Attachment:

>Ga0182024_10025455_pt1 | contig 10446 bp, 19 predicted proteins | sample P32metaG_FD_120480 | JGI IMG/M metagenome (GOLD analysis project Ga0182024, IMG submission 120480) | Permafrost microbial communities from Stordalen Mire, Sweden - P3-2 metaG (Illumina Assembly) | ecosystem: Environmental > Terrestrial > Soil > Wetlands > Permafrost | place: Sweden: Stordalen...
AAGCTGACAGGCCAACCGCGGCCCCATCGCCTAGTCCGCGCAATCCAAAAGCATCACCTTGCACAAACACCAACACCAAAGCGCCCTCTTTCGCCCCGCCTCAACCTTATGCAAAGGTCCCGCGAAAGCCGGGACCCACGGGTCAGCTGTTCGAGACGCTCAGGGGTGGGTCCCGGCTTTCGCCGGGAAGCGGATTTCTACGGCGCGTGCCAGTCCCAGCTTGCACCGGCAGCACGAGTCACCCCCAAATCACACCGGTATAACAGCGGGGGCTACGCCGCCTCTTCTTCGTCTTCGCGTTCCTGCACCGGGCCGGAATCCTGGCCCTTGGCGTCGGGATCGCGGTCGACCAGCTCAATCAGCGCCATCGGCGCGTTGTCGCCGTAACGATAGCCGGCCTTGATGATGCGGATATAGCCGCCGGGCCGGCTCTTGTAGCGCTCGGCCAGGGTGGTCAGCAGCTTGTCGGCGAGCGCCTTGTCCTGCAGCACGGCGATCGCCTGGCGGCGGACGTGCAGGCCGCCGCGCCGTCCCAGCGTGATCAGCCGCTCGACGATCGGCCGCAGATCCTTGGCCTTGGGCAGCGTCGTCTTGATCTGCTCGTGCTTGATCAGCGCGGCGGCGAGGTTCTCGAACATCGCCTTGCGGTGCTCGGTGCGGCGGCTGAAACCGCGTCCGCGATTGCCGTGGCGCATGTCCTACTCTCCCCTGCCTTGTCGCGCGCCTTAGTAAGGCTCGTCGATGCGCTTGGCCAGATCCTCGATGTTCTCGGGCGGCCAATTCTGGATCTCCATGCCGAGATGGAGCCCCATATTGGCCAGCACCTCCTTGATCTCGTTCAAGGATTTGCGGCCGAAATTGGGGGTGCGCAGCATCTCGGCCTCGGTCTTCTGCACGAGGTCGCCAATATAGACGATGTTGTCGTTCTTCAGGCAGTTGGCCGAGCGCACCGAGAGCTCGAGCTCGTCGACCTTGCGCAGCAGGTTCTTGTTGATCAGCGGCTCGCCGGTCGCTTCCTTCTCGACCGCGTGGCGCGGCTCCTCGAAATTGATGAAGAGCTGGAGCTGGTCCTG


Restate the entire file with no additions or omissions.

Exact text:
>Ga0182024_10025455_pt1 | contig 10446 bp, 19 predicted proteins | sample P32metaG_FD_120480 | JGI IMG/M metagenome (GOLD analysis project Ga0182024, IMG submission 120480) | Permafrost microbial communities from Stordalen Mire, Sweden - P3-2 metaG (Illumina Assembly) | ecosystem: Environmental > Terrestrial > Soil > Wetlands > Permafrost | place: Sweden: Stordalen...
AAGCTGACAGGCCAACCGCGGCCCCATCGCCTAGTCCGCGCAATCCAAAAGCATCACCTTGCACAAACACCAACACCAAAGCGCCCTCTTTCGCCCCGCCTCAACCTTATGCAAAGGTCCCGCGAAAGCCGGGACCCACGGGTCAGCTGTTCGAGACGCTCAGGGGTGGGTCCCGGCTTTCGCCGGGAAGCGGATTTCTACGGCGCGTGCCAGTCCCAGCTTGCACCGGCAGCACGAGTCACCCCCAAATCACACCGGTATAACAGCGGGGGCTACGCCGCCTCTTCTTCGTCTTCGCGTTCCTGCACCGGGCCGGAATCCTGGCCCTTGGCGTCGGGATCGCGGTCGACCAGCTCAATCAGCGCCATCGGCGCGTTGTCGCCGTAACGATAGCCGGCCTTGATGATGCGGATATAGCCGCCGGGCCGGCTCTTGTAGCGCTCGGCCAGGGTGGTCAGCAGCTTGTCGGCGAGCGCCTTGTCCTGCAGCACGGCGATCGCCTGGCGGCGGACGTGCAGGCCGCCGCGCCGTCCCAGCGTGATCAGCCGCTCGACGATCGGCCGCAGATCCTTGGCCTTGGGCAGCGTCGTCTTGATCTGCTCGTGCTTGATCAGCGCGGCGGCGAGGTTCTCGAACATCGCCTTGCGGTGCTCGGTGCGGCGGCTGAAACCGCGTCCGCGATTGCCGTGGCGCATGTCCTACTCTCCCCTGCCTTGTCGCGCGCCTTAGTAAGGCTCGTCGATGCGCTTGGCCAGATCCTCGATGTTCTCGGGCGGCCAATTCTGGATCTCCATGCCGAGATGGAGCCCCATATTGGCCAGCACCTCCTTGATCTCGTTCAAGGATTTGCGGCCGAAATTGGGGGTGCGCAGCATCTCGGCCTCGGTCTTCTGCACGAGGTCGCCAATATAGACGATGTTGTCGTTCTTCAGGCAGTTGGCCGAGCGCACCGAGAGCTCGAGCTCGTCGACCTTGCGCAGCAGGTTCTTGTTGATCAGCGGCTCGCCGGTCGCTTCCTTCTCGACCGCGTGGCGCGGCTCCTCGAAATTGATGAAGAGCTGGAGCTGGTCCTG